How My Passion For Doing Good For The Community Dictates My Entrepreneurial Adventures

CEO and founder of the GiveWith, Paul Polizzotto, joins us today in order to explore environmental businesses along with the biotic community. Paul focuses his business intentions on social good and has become a leader within the industry.

Protecting Bay from the Pollution

Paul grew up in southern California, in a small little coastal town in Los Angeles. And during his time, the area was polluted, so they were often sick despite playing healthy sports. His background induced him to understand which types of activities near their environment contributed to stormwater and pollution.

Then he found out that it was the contractors cleaning adjustable sight facilities, some even continuously purchasing infectious wastes, and a hospital washing the pollutants into the storm drain going straight to the bay. He realized that’s not merely about pollution issues, but a discharge in violation of the little clean water act.

Paul imagined his first company to be a professional type that produces and applies to protect the bay from contamination. And so he found operational changes that ultimately pioneered the zero discharge process. He wanted to work for the United States of Animal Protection Agency to create those methods.

Non-Profit Community Projects

He was immersed in the biotic community while working with the board of supervisors. Paul started working on community projects with non-profit operations. However, they needed finance or fundings to accommodate their products. His goal was to get those projects done, leading to a successful environmental business.

Paul realized he’s been doing the same operations in business as an agent for positive social change. He could compete with his nonprofits but brought new funding incrementally. He came up with a significant bag exchange at the client acquisition budget with the utilization of their marketing and advertising, corporate communications, and events conferences that have incentives.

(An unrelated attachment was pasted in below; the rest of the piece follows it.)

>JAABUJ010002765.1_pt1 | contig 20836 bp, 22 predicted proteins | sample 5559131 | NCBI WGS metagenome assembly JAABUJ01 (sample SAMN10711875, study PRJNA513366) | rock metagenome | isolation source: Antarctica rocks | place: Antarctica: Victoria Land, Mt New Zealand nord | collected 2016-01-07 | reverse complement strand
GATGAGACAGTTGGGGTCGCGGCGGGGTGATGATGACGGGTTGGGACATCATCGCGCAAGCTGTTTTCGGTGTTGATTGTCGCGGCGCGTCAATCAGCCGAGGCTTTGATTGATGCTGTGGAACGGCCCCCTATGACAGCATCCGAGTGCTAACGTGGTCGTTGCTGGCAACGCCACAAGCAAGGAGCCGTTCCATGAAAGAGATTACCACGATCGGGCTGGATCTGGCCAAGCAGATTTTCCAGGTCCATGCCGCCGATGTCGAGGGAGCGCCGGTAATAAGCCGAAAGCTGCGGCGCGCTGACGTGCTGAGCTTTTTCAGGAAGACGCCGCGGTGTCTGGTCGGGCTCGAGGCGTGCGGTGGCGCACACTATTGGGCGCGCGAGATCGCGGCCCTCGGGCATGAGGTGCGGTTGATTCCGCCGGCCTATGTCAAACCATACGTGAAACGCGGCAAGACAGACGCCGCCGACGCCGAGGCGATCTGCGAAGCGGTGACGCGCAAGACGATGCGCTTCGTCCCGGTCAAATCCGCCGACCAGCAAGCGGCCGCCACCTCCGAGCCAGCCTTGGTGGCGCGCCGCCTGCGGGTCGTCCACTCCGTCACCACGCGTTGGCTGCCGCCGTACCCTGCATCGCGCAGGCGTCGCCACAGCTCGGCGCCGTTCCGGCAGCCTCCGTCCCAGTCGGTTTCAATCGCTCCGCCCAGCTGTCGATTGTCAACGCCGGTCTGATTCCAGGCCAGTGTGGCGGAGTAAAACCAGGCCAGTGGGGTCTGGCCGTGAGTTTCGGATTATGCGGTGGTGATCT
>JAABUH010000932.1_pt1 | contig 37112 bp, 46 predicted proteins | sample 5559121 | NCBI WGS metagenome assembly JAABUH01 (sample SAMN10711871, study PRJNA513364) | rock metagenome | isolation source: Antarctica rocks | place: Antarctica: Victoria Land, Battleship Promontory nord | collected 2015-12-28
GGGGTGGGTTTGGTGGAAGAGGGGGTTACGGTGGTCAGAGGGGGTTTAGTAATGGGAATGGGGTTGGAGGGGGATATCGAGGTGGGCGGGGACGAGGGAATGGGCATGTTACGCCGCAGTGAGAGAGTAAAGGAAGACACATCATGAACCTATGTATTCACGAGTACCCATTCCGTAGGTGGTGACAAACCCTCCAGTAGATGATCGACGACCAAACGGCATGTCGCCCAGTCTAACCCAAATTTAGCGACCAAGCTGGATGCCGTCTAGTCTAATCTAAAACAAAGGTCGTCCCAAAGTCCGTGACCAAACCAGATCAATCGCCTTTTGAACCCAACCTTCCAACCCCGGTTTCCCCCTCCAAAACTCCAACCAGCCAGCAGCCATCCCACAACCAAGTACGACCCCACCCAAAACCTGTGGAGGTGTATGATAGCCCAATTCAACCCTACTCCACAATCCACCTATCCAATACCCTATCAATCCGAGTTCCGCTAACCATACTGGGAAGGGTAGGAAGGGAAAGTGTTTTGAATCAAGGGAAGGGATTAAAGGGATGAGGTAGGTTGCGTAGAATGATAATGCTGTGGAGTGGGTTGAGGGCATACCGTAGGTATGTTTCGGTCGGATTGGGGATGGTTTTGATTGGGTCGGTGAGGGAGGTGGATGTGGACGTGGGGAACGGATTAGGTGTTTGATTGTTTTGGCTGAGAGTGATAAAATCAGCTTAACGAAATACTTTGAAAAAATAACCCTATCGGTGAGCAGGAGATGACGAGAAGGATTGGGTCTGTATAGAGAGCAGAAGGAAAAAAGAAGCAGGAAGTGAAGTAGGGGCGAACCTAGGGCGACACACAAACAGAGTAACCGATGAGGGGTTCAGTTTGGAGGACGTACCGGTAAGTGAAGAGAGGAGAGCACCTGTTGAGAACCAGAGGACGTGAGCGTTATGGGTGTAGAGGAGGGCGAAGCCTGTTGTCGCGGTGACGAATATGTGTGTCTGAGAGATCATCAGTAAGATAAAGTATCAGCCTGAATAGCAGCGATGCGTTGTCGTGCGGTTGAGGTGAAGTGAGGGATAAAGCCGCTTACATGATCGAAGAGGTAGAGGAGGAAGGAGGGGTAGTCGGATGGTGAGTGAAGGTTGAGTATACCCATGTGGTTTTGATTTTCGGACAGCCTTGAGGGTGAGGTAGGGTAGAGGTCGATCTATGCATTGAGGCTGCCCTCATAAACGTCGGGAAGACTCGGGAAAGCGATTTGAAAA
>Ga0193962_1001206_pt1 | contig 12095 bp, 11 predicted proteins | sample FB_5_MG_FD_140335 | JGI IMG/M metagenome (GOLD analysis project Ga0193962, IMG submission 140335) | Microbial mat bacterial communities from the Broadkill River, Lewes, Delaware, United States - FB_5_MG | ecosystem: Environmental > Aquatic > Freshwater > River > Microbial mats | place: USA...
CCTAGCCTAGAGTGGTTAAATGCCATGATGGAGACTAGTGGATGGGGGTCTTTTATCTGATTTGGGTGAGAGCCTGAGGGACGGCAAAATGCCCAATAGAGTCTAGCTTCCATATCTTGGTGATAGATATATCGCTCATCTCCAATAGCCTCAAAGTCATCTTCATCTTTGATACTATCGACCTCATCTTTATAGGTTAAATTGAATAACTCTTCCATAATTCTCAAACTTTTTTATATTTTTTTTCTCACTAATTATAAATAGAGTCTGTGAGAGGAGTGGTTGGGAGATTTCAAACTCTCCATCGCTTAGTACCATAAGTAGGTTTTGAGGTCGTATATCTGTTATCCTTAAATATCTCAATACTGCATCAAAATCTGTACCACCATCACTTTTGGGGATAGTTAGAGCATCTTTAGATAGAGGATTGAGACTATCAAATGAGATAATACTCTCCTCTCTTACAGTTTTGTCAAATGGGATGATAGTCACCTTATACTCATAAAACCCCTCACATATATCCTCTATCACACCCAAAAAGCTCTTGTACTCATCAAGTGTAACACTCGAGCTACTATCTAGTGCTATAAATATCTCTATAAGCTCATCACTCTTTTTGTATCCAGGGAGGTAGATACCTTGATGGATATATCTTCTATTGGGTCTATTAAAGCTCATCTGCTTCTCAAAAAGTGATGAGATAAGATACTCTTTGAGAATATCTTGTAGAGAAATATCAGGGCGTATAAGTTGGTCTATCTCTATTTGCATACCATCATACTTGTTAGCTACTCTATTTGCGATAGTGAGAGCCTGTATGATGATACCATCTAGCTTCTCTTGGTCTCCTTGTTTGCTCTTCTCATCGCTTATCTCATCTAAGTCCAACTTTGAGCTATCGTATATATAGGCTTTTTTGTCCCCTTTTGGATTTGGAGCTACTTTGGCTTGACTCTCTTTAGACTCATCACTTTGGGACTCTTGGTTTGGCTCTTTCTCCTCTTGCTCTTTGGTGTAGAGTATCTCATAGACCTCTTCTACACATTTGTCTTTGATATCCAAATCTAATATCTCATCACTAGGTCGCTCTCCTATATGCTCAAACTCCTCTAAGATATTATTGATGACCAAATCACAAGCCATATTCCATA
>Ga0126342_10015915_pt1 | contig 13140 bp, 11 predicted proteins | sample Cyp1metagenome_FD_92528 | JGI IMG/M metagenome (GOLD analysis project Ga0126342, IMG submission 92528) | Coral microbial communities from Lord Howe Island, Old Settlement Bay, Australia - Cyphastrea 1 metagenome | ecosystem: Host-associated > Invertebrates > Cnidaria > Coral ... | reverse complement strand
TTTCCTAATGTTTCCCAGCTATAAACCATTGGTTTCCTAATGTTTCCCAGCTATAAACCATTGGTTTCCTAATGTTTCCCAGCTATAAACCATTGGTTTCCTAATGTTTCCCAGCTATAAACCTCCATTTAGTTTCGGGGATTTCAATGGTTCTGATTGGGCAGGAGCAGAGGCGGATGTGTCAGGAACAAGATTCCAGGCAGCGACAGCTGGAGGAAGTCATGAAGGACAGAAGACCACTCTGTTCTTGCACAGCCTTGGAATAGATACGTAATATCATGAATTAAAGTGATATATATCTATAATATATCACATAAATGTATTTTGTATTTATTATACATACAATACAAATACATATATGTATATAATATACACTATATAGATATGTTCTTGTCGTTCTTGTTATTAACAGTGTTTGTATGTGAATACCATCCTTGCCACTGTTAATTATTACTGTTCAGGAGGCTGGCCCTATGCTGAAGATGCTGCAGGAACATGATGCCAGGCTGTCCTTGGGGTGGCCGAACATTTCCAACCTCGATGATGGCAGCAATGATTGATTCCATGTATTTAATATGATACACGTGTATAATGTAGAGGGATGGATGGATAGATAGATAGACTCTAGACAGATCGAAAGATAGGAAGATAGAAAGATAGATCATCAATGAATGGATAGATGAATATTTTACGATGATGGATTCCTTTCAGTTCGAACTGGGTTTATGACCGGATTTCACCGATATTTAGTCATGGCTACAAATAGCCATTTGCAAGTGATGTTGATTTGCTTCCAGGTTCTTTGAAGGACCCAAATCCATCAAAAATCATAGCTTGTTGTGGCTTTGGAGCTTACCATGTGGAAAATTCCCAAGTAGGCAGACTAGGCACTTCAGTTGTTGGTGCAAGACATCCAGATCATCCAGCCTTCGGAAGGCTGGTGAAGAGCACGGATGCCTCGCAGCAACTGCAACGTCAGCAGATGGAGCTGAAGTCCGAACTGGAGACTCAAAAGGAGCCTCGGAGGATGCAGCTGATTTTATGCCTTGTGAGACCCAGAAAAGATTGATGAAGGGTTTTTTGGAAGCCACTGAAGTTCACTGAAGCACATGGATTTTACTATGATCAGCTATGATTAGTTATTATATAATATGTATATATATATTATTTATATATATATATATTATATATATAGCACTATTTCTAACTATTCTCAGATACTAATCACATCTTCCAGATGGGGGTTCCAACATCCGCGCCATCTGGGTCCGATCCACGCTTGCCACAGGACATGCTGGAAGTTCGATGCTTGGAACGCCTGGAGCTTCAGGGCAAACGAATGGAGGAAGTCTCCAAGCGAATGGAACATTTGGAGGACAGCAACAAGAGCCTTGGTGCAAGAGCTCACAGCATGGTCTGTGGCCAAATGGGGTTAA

Social impacts in communities that improve environmental health education in the world as an incentive are more valuable to the buyer and the seller than those other sales. The industry that he represented was becoming increasingly commoditized and competitive.

Retrieving and Repurposing Plastics

It would not be great if every time you told the consumer that your product is made from ocean plastics. So they founded an organization that was retrieving and repurposing plastics in real-time and did not ask the consumer for money. Instead, they could just underwrite the social impact on behalf of the consumer based on the occasion.

The entire campaign was a series of  Facebook posts and custom videos with the display unit that says, “this ad cleans oceans as you click and we will raise funding for the waterkeeper alliance.”

The organization protecting the planet’s waterways was able to provide two projects, one in Mexico and Costa Rica, to retrieve and repurposed ocean plastics. They raised awareness about the work that the barkeep relays were doing, and they were unable to increase engagement rates for doubt on a much more significant engagement rate on intending to purchase

Energy Efficient Retrofits